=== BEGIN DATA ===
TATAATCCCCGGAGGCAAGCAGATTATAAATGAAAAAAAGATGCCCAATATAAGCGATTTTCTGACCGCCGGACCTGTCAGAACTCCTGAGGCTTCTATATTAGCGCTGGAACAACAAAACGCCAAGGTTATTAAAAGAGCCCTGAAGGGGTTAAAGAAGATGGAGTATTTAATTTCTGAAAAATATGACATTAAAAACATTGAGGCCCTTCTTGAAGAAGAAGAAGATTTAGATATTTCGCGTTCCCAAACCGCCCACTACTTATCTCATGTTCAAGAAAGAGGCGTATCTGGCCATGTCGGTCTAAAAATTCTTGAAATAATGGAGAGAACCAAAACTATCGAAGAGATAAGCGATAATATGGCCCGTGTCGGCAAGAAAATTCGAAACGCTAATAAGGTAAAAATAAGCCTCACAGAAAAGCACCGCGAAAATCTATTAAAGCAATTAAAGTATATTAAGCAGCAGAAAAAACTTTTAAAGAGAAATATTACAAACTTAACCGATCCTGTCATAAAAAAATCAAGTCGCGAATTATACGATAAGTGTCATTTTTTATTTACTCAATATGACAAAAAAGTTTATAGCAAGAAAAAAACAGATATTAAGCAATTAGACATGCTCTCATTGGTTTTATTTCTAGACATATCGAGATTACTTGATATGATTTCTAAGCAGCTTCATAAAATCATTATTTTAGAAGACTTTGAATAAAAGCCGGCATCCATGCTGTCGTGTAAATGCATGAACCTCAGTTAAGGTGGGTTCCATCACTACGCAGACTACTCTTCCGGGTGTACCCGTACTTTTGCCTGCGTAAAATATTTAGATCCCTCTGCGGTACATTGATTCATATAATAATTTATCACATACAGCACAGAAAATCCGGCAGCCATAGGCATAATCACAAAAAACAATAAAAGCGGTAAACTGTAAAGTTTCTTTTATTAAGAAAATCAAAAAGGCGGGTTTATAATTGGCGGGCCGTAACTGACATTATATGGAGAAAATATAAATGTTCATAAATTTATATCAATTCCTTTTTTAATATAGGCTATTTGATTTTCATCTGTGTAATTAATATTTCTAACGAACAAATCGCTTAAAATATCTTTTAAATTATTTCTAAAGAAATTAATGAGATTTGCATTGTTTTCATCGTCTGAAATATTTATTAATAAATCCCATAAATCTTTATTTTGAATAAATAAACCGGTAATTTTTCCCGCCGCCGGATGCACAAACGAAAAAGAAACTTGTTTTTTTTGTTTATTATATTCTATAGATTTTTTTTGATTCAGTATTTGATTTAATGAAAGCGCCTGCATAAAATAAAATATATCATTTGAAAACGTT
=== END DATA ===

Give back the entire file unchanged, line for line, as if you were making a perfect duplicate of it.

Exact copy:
TATAATCCCCGGAGGCAAGCAGATTATAAATGAAAAAAAGATGCCCAATATAAGCGATTTTCTGACCGCCGGACCTGTCAGAACTCCTGAGGCTTCTATATTAGCGCTGGAACAACAAAACGCCAAGGTTATTAAAAGAGCCCTGAAGGGGTTAAAGAAGATGGAGTATTTAATTTCTGAAAAATATGACATTAAAAACATTGAGGCCCTTCTTGAAGAAGAAGAAGATTTAGATATTTCGCGTTCCCAAACCGCCCACTACTTATCTCATGTTCAAGAAAGAGGCGTATCTGGCCATGTCGGTCTAAAAATTCTTGAAATAATGGAGAGAACCAAAACTATCGAAGAGATAAGCGATAATATGGCCCGTGTCGGCAAGAAAATTCGAAACGCTAATAAGGTAAAAATAAGCCTCACAGAAAAGCACCGCGAAAATCTATTAAAGCAATTAAAGTATATTAAGCAGCAGAAAAAACTTTTAAAGAGAAATATTACAAACTTAACCGATCCTGTCATAAAAAAATCAAGTCGCGAATTATACGATAAGTGTCATTTTTTATTTACTCAATATGACAAAAAAGTTTATAGCAAGAAAAAAACAGATATTAAGCAATTAGACATGCTCTCATTGGTTTTATTTCTAGACATATCGAGATTACTTGATATGATTTCTAAGCAGCTTCATAAAATCATTATTTTAGAAGACTTTGAATAAAAGCCGGCATCCATGCTGTCGTGTAAATGCATGAACCTCAGTTAAGGTGGGTTCCATCACTACGCAGACTACTCTTCCGGGTGTACCCGTACTTTTGCCTGCGTAAAATATTTAGATCCCTCTGCGGTACATTGATTCATATAATAATTTATCACATACAGCACAGAAAATCCGGCAGCCATAGGCATAATCACAAAAAACAATAAAAGCGGTAAACTGTAAAGTTTCTTTTATTAAGAAAATCAAAAAGGCGGGTTTATAATTGGCGGGCCGTAACTGACATTATATGGAGAAAATATAAATGTTCATAAATTTATATCAATTCCTTTTTTAATATAGGCTATTTGATTTTCATCTGTGTAATTAATATTTCTAACGAACAAATCGCTTAAAATATCTTTTAAATTATTTCTAAAGAAATTAATGAGATTTGCATTGTTTTCATCGTCTGAAATATTTATTAATAAATCCCATAAATCTTTATTTTGAATAAATAAACCGGTAATTTTTCCCGCCGCCGGATGCACAAACGAAAAAGAAACTTGTTTTTTTTGTTTATTATATTCTATAGATTTTTTTTGATTCAGTATTTGATTTAATGAAAGCGCCTGCATAAAATAAAATATATCATTTGAAAACGTT